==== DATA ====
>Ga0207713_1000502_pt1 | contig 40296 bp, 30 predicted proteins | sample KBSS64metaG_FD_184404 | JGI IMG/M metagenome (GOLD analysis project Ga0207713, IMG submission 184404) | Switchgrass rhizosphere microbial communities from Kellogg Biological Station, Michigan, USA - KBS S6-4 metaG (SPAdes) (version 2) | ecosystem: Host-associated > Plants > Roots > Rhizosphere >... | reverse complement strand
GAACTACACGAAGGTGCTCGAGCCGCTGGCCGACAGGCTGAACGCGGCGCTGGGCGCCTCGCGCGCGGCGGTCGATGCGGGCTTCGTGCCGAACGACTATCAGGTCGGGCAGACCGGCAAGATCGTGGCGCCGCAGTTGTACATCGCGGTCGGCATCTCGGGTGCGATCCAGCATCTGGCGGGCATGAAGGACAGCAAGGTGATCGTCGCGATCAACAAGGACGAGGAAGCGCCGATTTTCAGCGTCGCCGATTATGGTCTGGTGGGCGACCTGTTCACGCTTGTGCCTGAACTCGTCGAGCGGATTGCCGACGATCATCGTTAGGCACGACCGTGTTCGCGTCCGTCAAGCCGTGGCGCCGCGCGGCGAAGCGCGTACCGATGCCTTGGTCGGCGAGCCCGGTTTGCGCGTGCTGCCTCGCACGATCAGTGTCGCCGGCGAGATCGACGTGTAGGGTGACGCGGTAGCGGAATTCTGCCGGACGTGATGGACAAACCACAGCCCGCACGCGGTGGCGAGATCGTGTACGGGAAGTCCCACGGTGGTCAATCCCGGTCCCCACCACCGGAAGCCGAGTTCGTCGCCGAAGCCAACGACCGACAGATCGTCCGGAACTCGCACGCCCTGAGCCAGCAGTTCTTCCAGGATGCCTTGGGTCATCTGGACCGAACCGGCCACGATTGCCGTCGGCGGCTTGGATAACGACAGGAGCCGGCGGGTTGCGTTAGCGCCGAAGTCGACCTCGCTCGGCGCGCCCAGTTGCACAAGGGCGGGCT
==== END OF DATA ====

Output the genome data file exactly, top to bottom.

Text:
>Ga0207713_1000502_pt1 | contig 40296 bp, 30 predicted proteins | sample KBSS64metaG_FD_184404 | JGI IMG/M metagenome (GOLD analysis project Ga0207713, IMG submission 184404) | Switchgrass rhizosphere microbial communities from Kellogg Biological Station, Michigan, USA - KBS S6-4 metaG (SPAdes) (version 2) | ecosystem: Host-associated > Plants > Roots > Rhizosphere >... | reverse complement strand
GAACTACACGAAGGTGCTCGAGCCGCTGGCCGACAGGCTGAACGCGGCGCTGGGCGCCTCGCGCGCGGCGGTCGATGCGGGCTTCGTGCCGAACGACTATCAGGTCGGGCAGACCGGCAAGATCGTGGCGCCGCAGTTGTACATCGCGGTCGGCATCTCGGGTGCGATCCAGCATCTGGCGGGCATGAAGGACAGCAAGGTGATCGTCGCGATCAACAAGGACGAGGAAGCGCCGATTTTCAGCGTCGCCGATTATGGTCTGGTGGGCGACCTGTTCACGCTTGTGCCTGAACTCGTCGAGCGGATTGCCGACGATCATCGTTAGGCACGACCGTGTTCGCGTCCGTCAAGCCGTGGCGCCGCGCGGCGAAGCGCGTACCGATGCCTTGGTCGGCGAGCCCGGTTTGCGCGTGCTGCCTCGCACGATCAGTGTCGCCGGCGAGATCGACGTGTAGGGTGACGCGGTAGCGGAATTCTGCCGGACGTGATGGACAAACCACAGCCCGCACGCGGTGGCGAGATCGTGTACGGGAAGTCCCACGGTGGTCAATCCCGGTCCCCACCACCGGAAGCCGAGTTCGTCGCCGAAGCCAACGACCGACAGATCGTCCGGAACTCGCACGCCCTGAGCCAGCAGTTCTTCCAGGATGCCTTGGGTCATCTGGACCGAACCGGCCACGATTGCCGTCGGCGGCTTGGATAACGACAGGAGCCGGCGGGTTGCGTTAGCGCCGAAGTCGACCTCGCTCGGCGCGCCCAGTTGCACAAGGGCGGGCT